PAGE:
<I will take the unplaned wood and surface plane that again so that I have two edges >
And do you have any thoughts on the chips?
|Thread: Adjusting planer blades|
The blades on my Kity 439 planer are held in place with 4 nuts and there's a spring which forces the blades out of their housing, when the nuts are slackened.
The manual says it is important that the blades cause a flat piece of wood [positioned over the blades] to move 2 to 3mm when the blades are rotated.
When I tried to adjust the blades to that specification I put a piece of wood at each end of the blade and held them down against the spring, and then tightened up the nuts.
I had to do this very many times as I found the blades are either too low or too high when I was apparently doing exactly the same thing to set the height. It seems to be in the lap of the gods where the blade is (even though you are apparently holding it in the same position) when you tighten up the nut.
Does anybody know a better way of making that adjustment.?
(And I really wish they had found a way to make it a screw adjustment!!)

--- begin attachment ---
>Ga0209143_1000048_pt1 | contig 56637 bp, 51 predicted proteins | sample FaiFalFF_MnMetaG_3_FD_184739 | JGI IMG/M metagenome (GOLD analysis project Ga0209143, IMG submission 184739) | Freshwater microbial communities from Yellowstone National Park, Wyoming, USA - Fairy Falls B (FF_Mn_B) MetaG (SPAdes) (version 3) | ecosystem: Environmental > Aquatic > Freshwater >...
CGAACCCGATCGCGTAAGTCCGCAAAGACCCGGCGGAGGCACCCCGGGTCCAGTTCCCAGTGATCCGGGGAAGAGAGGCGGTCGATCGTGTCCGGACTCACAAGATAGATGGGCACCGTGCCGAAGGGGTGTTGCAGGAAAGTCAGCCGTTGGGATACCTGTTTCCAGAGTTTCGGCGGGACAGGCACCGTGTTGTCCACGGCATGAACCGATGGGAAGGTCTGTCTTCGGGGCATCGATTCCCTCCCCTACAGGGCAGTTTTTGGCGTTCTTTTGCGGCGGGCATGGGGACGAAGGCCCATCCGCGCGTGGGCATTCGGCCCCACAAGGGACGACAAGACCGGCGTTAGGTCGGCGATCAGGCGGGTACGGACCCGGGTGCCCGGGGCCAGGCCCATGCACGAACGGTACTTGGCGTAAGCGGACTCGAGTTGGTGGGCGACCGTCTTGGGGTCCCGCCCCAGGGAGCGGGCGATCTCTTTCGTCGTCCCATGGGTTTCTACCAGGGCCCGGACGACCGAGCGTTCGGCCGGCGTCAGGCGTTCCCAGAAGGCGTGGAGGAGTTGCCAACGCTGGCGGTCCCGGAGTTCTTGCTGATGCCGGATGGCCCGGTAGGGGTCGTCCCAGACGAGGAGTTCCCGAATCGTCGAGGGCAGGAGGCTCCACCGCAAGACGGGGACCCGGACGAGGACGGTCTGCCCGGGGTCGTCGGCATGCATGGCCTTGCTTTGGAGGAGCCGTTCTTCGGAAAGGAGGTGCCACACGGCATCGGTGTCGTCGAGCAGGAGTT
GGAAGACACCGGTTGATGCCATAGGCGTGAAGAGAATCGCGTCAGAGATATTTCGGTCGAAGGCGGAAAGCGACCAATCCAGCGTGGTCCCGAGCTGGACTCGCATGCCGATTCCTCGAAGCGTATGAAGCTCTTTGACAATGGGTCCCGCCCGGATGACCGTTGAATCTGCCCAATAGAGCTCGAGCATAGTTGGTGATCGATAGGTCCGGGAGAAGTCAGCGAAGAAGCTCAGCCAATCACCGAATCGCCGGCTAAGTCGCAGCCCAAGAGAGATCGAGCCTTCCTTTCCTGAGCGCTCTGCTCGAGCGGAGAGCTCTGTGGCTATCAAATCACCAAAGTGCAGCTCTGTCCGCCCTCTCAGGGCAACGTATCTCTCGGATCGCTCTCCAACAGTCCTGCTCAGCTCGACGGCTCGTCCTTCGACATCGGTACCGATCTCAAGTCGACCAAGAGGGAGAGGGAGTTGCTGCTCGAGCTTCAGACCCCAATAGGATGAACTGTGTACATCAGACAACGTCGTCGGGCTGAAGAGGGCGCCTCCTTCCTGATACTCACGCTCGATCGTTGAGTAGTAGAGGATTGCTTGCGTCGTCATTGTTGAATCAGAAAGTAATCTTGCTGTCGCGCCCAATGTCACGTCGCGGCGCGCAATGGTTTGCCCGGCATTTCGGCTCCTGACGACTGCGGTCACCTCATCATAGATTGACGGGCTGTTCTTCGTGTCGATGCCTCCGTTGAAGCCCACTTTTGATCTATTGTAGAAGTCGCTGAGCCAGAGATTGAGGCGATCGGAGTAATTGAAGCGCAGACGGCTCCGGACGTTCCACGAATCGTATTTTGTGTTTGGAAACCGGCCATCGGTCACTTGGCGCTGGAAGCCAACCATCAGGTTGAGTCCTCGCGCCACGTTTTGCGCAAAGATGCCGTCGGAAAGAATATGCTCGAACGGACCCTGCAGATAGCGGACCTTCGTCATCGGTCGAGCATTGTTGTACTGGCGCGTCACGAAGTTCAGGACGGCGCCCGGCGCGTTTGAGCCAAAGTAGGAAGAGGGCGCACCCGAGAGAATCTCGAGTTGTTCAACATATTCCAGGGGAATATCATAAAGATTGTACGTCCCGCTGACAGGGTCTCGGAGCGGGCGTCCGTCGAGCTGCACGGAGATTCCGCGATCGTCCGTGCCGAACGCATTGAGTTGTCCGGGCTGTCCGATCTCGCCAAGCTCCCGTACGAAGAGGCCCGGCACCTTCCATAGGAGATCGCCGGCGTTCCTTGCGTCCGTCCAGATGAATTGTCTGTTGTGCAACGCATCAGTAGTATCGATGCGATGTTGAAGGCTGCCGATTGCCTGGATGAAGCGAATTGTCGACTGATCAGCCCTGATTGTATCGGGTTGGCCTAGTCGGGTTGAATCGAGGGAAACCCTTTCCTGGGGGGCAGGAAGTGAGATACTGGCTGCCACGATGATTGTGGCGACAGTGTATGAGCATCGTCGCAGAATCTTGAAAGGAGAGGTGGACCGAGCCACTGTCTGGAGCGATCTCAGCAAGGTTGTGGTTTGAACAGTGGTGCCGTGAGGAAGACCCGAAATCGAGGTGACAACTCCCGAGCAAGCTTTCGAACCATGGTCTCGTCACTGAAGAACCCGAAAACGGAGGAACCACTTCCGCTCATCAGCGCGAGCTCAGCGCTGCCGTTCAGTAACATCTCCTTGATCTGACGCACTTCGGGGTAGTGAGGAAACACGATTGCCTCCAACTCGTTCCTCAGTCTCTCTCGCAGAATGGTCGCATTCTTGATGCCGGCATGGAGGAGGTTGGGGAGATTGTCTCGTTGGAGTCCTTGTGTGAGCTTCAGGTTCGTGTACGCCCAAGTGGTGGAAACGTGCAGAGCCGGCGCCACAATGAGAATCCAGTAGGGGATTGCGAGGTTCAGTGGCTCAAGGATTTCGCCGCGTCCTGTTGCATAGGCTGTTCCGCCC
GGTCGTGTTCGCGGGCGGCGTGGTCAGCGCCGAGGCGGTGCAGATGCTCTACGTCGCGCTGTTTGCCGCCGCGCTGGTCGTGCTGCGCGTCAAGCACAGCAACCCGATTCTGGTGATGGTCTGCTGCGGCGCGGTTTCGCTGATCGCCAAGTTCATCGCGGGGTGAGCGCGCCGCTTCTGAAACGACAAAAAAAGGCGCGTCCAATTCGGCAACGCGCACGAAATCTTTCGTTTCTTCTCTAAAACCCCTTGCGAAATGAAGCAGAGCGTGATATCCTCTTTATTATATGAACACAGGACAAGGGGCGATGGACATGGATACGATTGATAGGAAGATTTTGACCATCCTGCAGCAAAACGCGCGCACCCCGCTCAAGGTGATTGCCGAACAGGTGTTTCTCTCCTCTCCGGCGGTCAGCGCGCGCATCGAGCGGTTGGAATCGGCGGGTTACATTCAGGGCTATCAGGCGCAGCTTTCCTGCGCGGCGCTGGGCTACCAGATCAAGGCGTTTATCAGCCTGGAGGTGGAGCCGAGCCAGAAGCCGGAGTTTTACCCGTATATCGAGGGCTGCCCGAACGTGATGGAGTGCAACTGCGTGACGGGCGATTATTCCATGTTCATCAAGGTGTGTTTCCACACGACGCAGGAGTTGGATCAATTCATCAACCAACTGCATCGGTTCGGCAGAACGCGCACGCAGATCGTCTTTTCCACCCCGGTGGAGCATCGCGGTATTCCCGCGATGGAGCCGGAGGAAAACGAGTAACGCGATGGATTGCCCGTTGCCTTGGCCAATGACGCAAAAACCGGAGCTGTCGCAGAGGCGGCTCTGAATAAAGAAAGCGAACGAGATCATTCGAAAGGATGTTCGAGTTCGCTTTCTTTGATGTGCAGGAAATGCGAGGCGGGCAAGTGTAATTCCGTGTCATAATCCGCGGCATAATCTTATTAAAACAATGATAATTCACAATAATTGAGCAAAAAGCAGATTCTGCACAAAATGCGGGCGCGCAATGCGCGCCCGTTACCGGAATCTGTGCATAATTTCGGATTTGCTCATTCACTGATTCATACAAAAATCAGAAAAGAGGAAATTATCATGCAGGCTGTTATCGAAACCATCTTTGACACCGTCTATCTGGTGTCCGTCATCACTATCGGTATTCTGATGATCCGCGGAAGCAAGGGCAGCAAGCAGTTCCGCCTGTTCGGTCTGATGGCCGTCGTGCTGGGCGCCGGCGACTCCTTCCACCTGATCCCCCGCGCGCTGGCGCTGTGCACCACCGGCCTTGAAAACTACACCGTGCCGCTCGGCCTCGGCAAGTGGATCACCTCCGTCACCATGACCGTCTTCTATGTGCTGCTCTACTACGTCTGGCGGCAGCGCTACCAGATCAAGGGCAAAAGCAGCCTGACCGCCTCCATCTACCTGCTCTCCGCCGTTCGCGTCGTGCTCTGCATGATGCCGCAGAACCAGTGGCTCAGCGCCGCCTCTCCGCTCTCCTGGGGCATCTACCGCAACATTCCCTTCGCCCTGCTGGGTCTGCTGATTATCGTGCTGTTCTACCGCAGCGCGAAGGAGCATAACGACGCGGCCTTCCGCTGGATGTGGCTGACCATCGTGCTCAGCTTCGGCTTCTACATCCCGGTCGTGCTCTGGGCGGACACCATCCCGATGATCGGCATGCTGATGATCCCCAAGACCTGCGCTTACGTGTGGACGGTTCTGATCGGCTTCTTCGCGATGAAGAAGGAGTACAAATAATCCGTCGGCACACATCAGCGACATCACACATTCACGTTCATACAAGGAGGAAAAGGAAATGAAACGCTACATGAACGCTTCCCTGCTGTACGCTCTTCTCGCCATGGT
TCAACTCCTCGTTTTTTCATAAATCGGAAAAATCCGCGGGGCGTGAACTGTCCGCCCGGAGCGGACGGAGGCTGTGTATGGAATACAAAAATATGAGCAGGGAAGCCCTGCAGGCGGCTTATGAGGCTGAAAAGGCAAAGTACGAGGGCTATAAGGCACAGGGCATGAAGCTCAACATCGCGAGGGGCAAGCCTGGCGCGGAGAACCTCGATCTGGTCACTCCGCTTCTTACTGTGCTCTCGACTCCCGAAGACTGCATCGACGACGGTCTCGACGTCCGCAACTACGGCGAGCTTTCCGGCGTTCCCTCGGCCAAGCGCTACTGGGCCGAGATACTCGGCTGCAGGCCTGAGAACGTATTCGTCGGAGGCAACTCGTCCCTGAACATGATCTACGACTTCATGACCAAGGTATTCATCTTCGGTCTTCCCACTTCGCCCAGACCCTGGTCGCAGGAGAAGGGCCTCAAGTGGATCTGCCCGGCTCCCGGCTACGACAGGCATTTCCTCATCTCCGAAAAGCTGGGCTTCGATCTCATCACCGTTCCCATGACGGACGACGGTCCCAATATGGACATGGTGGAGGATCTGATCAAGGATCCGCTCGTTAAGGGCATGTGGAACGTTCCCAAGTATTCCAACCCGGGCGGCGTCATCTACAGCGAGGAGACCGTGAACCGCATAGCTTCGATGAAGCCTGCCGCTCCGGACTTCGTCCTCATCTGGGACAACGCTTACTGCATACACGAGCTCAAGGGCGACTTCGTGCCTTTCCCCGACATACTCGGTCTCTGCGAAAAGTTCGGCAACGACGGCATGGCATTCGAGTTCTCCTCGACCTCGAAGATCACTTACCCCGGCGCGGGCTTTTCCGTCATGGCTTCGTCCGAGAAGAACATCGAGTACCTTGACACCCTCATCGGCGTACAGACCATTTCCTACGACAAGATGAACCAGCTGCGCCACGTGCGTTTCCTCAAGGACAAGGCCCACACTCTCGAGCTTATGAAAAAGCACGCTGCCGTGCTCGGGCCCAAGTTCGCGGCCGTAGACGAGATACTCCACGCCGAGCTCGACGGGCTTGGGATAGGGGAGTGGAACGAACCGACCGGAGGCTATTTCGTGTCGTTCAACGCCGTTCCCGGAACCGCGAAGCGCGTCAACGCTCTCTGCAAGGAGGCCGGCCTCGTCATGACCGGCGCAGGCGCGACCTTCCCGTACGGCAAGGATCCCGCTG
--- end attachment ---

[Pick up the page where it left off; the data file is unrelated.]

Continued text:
|Thread: Machining timber question[s]|
I'm starting on preparing some oak, with a little previous experience, to build cupboards .
I have a basato 3 bandsaw and a kity 439 planer / thicknesser but no table saw.
I've got oak about 100mm wide about 36mm thick and I'm aiming to use it at 20 mm of thickness [maybe more] and about the same width [or cut down for smaller components].
I've read up on dimensioning and know to plane the concave side first, and I'm able to get nicely thicknessed boards from that. What I'm not clear about is how you get the boards to a consistent width as I don't think you can put them through the thicknesser vertically.
Do I just use the bandsaw to get them consistently parallel sided and then plane each edge to the right thickness?
I have some of those big spring loaded clips/clamps and I wondered if you could clamp three or four boards together and put them through the thicknesser vertically in that way but I've never heard of anybody doing it.